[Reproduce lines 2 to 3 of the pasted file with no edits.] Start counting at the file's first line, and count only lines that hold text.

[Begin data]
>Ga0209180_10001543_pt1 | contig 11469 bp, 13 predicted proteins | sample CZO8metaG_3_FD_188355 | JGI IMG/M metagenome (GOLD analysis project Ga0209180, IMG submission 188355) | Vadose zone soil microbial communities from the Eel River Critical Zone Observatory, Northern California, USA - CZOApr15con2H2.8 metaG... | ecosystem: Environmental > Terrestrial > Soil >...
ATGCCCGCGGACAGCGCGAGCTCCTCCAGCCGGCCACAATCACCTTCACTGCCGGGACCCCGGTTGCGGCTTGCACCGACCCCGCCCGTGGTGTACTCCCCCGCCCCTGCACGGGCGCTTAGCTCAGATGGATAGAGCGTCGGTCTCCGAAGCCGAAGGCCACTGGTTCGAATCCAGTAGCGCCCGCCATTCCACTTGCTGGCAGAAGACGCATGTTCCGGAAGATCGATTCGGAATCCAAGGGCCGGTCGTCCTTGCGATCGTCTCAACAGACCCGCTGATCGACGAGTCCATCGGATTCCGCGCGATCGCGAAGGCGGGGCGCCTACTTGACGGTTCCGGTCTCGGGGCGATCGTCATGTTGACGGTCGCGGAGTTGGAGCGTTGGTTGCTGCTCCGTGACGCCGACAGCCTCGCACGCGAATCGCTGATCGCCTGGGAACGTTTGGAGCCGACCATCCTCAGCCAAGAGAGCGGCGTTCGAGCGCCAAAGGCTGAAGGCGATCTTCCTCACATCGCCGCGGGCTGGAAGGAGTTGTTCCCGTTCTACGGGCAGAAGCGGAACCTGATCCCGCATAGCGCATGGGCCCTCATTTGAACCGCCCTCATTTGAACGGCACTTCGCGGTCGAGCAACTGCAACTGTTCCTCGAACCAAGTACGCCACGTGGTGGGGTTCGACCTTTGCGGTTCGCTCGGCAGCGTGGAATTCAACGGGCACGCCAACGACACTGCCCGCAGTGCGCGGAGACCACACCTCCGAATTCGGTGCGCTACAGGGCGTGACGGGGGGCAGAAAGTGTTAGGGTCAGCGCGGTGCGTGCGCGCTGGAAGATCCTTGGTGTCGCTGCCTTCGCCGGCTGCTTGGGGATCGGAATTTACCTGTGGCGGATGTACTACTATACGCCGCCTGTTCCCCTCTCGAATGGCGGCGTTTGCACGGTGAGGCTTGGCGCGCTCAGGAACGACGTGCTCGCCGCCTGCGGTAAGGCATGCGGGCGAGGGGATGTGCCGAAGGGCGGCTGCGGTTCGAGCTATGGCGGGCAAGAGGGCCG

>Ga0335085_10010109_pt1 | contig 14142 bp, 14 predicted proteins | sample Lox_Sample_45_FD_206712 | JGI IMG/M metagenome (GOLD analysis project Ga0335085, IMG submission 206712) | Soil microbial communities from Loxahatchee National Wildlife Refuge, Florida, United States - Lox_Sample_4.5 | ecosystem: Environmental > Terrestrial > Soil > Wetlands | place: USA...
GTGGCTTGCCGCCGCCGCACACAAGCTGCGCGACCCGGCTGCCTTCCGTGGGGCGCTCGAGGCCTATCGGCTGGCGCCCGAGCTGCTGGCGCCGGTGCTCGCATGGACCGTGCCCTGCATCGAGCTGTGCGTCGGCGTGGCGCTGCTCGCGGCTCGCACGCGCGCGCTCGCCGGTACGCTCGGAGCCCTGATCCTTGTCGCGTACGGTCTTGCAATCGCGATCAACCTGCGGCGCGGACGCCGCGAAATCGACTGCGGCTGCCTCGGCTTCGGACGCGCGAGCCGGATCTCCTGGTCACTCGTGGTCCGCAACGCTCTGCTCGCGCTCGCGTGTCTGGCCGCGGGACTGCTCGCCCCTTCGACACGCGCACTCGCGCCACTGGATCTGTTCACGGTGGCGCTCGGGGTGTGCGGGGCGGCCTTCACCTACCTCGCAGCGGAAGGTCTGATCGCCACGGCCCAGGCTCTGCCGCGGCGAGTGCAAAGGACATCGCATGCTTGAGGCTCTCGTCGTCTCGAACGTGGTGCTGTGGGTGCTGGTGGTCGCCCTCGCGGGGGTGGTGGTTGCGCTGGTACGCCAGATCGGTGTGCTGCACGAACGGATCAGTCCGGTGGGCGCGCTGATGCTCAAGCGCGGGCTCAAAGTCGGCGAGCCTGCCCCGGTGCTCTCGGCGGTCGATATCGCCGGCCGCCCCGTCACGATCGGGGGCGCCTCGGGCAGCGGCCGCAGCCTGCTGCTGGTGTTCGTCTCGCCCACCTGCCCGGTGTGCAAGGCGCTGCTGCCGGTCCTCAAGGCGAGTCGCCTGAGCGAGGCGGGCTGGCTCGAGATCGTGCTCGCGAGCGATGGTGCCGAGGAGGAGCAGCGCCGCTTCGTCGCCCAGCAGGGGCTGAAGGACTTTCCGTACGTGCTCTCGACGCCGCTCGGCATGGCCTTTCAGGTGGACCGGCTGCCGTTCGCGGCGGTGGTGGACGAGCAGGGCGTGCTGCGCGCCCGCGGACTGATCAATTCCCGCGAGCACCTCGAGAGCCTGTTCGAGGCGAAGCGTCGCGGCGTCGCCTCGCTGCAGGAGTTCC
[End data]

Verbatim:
ATGCCCGCGGACAGCGCGAGCTCCTCCAGCCGGCCACAATCACCTTCACTGCCGGGACCCCGGTTGCGGCTTGCACCGACCCCGCCCGTGGTGTACTCCCCCGCCCCTGCACGGGCGCTTAGCTCAGATGGATAGAGCGTCGGTCTCCGAAGCCGAAGGCCACTGGTTCGAATCCAGTAGCGCCCGCCATTCCACTTGCTGGCAGAAGACGCATGTTCCGGAAGATCGATTCGGAATCCAAGGGCCGGTCGTCCTTGCGATCGTCTCAACAGACCCGCTGATCGACGAGTCCATCGGATTCCGCGCGATCGCGAAGGCGGGGCGCCTACTTGACGGTTCCGGTCTCGGGGCGATCGTCATGTTGACGGTCGCGGAGTTGGAGCGTTGGTTGCTGCTCCGTGACGCCGACAGCCTCGCACGCGAATCGCTGATCGCCTGGGAACGTTTGGAGCCGACCATCCTCAGCCAAGAGAGCGGCGTTCGAGCGCCAAAGGCTGAAGGCGATCTTCCTCACATCGCCGCGGGCTGGAAGGAGTTGTTCCCGTTCTACGGGCAGAAGCGGAACCTGATCCCGCATAGCGCATGGGCCCTCATTTGAACCGCCCTCATTTGAACGGCACTTCGCGGTCGAGCAACTGCAACTGTTCCTCGAACCAAGTACGCCACGTGGTGGGGTTCGACCTTTGCGGTTCGCTCGGCAGCGTGGAATTCAACGGGCACGCCAACGACACTGCCCGCAGTGCGCGGAGACCACACCTCCGAATTCGGTGCGCTACAGGGCGTGACGGGGGGCAGAAAGTGTTAGGGTCAGCGCGGTGCGTGCGCGCTGGAAGATCCTTGGTGTCGCTGCCTTCGCCGGCTGCTTGGGGATCGGAATTTACCTGTGGCGGATGTACTACTATACGCCGCCTGTTCCCCTCTCGAATGGCGGCGTTTGCACGGTGAGGCTTGGCGCGCTCAGGAACGACGTGCTCGCCGCCTGCGGTAAGGCATGCGGGCGAGGGGATGTGCCGAAGGGCGGCTGCGGTTCGAGCTATGGCGGGCAAGAGGGCCG

>Ga0335085_10010109_pt1 | contig 14142 bp, 14 predicted proteins | sample Lox_Sample_45_FD_206712 | JGI IMG/M metagenome (GOLD analysis project Ga0335085, IMG submission 206712) | Soil microbial communities from Loxahatchee National Wildlife Refuge, Florida, United States - Lox_Sample_4.5 | ecosystem: Environmental > Terrestrial > Soil > Wetlands | place: USA...